There are, indeed, some excellent tutor books around and Eddie's is one of the best, I used them myself.

What I'm saying is that having a good tutor to get you started right makes an enormous difference. It wasn't until I went and had a few lessons with the lovely Pauline (aka Ganderbox, sometimes of this parish) that I actually got started properly. Only 4 or 5, but these made things so much easier.

She addressed things that no book could, because a book can't evaluate what you're doing and give you feedback.
Title: Re: Best way to learn, teachers?
Post by: george garside on August 11, 2018, 07:39:21 PM
The instrument is much easier to learn when you know the music.  Too often the instrument catches the blame when the reality is  the aspiring player is trying to learn both the instrument AND the tunes.
Even with a good teacher, things will fall into place better if you spend time LISTENING to the music and absorbing it.

I always say, "Listen until it's coming out your ears.  If it ain't coming out your ears, it ain't coming out your hands."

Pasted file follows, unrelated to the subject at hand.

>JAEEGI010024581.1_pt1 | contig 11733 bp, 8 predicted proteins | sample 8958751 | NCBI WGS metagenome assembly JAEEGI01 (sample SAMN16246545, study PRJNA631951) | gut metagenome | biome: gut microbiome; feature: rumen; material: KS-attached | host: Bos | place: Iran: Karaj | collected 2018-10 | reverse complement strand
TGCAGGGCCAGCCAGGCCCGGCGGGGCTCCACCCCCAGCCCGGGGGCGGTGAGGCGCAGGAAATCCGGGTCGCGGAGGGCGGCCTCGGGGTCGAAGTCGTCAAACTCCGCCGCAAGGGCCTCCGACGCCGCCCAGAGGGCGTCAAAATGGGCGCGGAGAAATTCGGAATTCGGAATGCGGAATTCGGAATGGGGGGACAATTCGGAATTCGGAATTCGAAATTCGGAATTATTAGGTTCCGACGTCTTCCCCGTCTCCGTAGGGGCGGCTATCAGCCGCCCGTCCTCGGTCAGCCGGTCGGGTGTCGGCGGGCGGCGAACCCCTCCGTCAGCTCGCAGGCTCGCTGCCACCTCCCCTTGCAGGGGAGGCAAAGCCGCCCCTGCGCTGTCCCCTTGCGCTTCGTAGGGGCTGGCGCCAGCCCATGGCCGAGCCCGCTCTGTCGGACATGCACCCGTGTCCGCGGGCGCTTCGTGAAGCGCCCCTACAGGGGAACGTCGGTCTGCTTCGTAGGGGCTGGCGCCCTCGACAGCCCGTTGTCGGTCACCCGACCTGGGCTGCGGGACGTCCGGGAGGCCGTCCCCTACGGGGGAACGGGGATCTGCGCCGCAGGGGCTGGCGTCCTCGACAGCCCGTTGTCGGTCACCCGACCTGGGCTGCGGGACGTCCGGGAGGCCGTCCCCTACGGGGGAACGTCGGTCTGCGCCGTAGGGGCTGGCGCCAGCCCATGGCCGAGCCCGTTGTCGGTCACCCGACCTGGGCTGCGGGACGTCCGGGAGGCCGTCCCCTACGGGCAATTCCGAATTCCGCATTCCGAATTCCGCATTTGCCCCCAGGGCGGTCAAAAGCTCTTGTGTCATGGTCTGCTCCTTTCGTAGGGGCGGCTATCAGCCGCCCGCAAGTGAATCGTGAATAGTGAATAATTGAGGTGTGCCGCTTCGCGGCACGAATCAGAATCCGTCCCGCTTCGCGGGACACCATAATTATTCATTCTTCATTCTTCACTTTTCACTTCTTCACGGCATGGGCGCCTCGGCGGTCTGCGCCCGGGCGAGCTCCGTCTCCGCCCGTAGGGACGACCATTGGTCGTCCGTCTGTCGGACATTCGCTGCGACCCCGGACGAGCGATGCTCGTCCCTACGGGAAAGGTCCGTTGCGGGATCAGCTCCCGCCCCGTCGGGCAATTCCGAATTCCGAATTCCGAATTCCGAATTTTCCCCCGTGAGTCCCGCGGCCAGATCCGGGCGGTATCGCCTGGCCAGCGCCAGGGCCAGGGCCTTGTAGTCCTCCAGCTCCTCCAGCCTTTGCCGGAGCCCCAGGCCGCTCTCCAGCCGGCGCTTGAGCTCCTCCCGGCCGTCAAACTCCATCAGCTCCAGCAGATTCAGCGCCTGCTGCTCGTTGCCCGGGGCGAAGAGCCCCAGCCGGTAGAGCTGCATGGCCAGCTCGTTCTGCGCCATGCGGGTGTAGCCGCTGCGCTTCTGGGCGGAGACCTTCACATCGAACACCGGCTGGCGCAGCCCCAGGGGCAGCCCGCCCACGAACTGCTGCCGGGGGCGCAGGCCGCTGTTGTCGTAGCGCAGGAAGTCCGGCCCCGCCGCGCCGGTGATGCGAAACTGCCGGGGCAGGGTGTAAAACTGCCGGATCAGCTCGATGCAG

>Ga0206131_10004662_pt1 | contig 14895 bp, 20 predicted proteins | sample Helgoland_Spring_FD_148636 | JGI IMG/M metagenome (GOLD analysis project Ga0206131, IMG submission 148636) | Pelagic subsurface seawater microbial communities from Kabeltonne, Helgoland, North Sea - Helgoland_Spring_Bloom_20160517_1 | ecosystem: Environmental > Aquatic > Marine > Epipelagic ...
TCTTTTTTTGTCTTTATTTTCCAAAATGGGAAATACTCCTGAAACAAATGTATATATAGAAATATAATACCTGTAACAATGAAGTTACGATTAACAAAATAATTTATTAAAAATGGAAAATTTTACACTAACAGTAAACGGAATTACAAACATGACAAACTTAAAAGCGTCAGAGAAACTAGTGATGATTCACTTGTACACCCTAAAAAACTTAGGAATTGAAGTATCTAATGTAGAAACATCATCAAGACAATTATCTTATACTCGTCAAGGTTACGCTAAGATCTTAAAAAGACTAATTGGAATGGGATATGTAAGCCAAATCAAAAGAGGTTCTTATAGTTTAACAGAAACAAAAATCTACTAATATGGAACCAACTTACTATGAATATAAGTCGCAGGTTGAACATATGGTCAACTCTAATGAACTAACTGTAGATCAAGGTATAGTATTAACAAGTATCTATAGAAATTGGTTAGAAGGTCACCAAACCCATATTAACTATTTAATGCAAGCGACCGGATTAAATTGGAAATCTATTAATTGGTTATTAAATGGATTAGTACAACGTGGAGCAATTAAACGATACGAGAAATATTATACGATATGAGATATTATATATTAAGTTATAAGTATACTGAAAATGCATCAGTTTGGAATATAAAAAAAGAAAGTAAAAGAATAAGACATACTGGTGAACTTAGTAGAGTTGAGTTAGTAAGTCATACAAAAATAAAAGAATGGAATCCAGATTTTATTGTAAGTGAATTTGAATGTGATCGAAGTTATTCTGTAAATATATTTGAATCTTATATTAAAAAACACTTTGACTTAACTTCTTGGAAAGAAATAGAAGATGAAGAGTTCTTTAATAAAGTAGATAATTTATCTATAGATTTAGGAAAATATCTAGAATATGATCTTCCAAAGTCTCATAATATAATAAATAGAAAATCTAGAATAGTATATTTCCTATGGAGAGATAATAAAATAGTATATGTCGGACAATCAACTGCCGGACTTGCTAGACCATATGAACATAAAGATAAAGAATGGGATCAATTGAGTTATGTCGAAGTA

Good luck.  Enjoy the journey.

Spot on!. This applies particularly to those playing by ear/from memory but is also helpful to dot readers new to the box.  I teach people how to play the box and use tunes  as a vehicle to do this rather than teaching tunes from scratch in the early stages.  I always stick to tunes that the student can either hum or whistle which can include things implelike the saints go marching in  , daisy daily etc  ,Blaydon races etc etc

Once they have got the hang of the basics of box playing i.e playing tunes they can hum or whistle  other tunes can be explored but most have a very large repertoire of humable/whistlable tunes to keep us going for quite some time.